6. When I was visiting Harrisonburg, VA, there was an instance where a white woman who worked at the customer service counter was yelling loudly and rudely, over and over again, “I CAN’T UNDERSTAND YOU!!” at a mexican individual with limited english speaking skills, trying to send a money order to loved ones. It took three others intervening and translating with all the spanish they knew to help this man and oh how her demeanor changed when she realized people were disgusted by her behavior rather than supportive of it.
 
7. While I was interning with Chesapeake Police Department, I was doing a ride-along with a black officer who had just arrested a black man. We were in booking and the arrestee began cussing at the officer calling him a “fucking traitor” for joining the force.
 
8. I remember being in Kewanee, IL at the local walmart with my dad, shopping for groceries. I noticed a few teenagers sneaking around the isles, taking pictures and videos of my dad. I mentioned it him and he said to just ignore it, “they are just kids”. Then, one yelled “CALL THE FBI! WE FOUND OSAMA!”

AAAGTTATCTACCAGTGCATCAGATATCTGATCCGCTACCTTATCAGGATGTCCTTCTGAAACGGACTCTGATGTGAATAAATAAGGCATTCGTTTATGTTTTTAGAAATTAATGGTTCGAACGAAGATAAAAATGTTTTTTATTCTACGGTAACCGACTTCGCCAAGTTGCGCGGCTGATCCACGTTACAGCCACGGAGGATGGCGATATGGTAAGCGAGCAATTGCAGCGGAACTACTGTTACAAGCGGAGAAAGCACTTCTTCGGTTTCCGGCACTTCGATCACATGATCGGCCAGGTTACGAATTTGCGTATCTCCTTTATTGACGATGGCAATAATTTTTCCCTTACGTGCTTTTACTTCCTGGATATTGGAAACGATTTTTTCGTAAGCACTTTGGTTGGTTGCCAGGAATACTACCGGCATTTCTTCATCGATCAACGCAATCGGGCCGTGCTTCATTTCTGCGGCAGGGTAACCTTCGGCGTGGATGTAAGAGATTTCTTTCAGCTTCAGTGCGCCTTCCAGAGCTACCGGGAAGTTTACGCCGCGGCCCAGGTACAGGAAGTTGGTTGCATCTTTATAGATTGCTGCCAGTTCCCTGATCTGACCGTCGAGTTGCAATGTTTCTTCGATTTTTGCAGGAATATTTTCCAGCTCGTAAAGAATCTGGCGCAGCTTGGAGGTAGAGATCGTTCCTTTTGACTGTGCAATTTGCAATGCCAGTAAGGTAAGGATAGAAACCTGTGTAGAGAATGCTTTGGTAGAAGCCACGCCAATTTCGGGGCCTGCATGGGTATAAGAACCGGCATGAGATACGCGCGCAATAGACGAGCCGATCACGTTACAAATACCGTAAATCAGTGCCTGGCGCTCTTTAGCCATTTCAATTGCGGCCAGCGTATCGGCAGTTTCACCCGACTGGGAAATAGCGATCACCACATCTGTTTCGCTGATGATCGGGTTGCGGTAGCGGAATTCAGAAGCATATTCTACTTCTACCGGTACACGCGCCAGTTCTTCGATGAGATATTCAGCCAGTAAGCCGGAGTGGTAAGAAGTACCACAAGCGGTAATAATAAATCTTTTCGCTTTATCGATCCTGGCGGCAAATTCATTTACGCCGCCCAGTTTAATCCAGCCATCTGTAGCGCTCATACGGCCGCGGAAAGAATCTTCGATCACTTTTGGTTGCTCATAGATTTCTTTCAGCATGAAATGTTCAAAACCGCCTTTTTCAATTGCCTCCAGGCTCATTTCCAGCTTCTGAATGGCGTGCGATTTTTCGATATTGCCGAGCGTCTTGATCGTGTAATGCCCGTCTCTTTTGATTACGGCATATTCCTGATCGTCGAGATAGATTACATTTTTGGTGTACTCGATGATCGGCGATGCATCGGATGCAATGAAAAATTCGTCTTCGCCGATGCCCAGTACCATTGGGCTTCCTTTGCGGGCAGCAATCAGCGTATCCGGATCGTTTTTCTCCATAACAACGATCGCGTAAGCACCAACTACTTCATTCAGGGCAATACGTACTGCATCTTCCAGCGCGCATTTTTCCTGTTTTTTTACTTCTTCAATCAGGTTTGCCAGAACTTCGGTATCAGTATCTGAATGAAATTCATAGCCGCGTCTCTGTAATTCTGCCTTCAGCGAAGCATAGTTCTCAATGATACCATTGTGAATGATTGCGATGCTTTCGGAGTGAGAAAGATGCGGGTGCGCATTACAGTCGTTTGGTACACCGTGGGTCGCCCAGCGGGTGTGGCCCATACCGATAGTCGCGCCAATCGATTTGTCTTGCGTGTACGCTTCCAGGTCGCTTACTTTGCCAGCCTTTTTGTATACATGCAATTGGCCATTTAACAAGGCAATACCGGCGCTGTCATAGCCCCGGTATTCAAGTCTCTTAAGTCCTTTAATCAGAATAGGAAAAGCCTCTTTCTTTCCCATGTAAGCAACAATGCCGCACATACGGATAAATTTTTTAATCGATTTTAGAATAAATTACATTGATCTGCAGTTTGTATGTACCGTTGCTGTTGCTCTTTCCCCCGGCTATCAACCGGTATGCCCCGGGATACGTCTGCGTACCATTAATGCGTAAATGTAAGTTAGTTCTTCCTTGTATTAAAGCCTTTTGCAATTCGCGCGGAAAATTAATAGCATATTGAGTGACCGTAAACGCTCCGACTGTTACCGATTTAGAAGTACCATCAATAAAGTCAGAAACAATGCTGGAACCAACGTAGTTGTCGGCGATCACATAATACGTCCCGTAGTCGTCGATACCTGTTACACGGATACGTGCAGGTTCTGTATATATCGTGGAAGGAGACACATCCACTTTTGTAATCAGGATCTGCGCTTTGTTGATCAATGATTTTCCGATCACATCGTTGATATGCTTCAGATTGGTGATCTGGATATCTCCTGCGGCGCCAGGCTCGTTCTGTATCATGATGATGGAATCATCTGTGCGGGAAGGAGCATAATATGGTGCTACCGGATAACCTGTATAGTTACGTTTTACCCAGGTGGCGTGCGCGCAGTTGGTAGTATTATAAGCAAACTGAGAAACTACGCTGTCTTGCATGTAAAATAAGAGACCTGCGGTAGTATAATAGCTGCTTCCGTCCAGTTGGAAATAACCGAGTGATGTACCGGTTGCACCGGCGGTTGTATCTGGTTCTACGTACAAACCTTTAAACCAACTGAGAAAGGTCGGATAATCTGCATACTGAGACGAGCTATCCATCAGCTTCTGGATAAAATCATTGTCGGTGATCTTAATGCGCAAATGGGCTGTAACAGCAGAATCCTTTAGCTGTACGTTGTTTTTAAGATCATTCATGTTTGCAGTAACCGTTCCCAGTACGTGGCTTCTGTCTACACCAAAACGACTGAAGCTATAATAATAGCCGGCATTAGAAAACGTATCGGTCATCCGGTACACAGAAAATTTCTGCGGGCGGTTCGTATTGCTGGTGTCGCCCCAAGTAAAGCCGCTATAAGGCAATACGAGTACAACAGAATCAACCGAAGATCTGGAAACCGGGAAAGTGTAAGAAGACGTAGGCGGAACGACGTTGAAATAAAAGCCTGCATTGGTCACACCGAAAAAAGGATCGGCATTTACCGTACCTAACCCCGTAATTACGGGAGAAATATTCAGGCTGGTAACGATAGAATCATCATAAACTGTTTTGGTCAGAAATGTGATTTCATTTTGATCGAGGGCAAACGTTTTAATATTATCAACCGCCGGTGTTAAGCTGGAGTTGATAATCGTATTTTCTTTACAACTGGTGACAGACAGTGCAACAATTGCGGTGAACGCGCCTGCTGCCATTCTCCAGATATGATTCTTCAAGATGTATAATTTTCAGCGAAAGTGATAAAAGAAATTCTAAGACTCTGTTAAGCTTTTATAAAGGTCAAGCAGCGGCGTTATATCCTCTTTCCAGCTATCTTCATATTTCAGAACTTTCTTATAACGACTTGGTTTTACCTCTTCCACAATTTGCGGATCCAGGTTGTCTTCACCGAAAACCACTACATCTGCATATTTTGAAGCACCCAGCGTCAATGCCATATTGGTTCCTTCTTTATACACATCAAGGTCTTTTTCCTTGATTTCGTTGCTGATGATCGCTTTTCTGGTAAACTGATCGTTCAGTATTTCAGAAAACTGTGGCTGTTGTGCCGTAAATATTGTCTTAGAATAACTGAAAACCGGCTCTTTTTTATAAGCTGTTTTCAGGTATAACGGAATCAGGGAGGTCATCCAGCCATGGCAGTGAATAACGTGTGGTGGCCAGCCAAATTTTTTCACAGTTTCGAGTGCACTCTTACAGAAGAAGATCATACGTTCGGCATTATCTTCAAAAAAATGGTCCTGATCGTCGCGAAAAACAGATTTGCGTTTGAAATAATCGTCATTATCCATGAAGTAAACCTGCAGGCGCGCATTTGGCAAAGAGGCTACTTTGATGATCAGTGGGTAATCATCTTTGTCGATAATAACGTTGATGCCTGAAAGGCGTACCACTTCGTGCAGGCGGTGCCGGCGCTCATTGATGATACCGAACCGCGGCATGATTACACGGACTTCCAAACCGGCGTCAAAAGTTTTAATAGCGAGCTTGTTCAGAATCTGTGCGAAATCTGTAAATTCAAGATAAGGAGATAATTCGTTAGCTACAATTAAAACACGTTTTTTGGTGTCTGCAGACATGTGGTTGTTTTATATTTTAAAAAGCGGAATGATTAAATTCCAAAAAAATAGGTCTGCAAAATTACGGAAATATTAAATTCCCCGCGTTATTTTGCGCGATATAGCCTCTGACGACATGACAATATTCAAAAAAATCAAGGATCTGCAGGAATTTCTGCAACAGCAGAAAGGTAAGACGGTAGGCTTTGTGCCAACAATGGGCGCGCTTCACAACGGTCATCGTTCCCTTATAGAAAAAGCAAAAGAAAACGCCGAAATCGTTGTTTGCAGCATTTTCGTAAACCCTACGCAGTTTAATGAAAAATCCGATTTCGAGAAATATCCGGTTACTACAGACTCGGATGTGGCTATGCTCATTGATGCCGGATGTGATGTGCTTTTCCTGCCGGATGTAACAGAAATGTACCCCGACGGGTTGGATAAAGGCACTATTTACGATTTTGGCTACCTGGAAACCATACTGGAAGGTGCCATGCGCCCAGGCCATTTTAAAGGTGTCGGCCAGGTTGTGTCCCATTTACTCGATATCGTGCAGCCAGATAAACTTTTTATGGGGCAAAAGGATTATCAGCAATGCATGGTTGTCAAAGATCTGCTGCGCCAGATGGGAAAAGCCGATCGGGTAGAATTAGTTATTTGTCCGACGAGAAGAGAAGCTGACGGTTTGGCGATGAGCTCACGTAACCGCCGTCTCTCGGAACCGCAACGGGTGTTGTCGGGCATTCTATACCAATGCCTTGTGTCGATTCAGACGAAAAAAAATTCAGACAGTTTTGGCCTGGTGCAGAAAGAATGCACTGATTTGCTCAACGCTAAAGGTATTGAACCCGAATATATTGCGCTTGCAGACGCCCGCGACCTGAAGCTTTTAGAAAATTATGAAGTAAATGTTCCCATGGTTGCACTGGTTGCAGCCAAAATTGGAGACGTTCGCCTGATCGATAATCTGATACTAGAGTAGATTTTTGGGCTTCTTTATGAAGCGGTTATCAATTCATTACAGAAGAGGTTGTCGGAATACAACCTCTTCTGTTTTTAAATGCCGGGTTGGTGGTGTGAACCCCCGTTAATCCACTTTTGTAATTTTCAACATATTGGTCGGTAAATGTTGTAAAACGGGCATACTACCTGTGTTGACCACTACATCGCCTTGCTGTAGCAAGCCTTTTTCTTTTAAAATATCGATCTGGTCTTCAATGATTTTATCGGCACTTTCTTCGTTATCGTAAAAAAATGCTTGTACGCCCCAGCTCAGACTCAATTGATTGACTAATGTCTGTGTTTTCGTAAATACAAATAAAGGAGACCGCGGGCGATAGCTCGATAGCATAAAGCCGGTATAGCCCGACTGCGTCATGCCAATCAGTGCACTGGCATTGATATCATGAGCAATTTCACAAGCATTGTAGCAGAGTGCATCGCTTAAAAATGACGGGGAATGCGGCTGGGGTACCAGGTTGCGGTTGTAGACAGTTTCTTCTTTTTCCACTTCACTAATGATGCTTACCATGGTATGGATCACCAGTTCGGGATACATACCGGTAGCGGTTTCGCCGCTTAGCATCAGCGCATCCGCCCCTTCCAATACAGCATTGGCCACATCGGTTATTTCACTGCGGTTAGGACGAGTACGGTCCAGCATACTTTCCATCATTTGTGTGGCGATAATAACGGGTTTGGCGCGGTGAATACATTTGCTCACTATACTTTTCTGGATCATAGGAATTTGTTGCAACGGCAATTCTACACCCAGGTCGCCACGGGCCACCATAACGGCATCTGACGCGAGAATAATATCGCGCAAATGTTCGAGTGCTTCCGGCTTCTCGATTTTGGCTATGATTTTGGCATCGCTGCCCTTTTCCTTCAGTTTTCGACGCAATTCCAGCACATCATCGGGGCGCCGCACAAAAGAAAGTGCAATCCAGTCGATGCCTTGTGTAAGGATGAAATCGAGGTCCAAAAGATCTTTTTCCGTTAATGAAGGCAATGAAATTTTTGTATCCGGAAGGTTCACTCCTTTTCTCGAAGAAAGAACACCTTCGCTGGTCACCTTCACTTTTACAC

9. When I was on the Lincoln, I was told by a supervisor that I should think about how uncomfortable I would make others on the ship if I invited my younger brother onboard for a tiger cruise because he wears a turban. He told me to invite my sister instead.
 
10. When I was on the Lincoln, a random individual onboard said “We killed your dad, bitch.” when US troops killed Osama Bin Laden.
 
11. Throughout my career, I have witnessed white supervisors be accused of being racist when they were simply attempting to counsel ethnic subordinates on legitimate wrongdoings that had absolutely nothing to do with race.
 
12. The amount of times I have seen individuals of my ethnic community says they support all races and everyone is created equal and yet firmly state they would disown their child if they attempted to marry someone outside of the culture.
 
13. I have witnessed white sailors be ranked below ethnic sailors simply because people did not want to “seem racist” and want to show “diversity” in their evaluations. It had absolutely nothing to do with merit.
 
This is not a post to demand any sympathy for what I listed above nor is it to say I understand what anyone else has felt or is feeling. It is only to show that there are so many people who know that moments like these do exist and there are many different types of people who have witnessed and experienced them.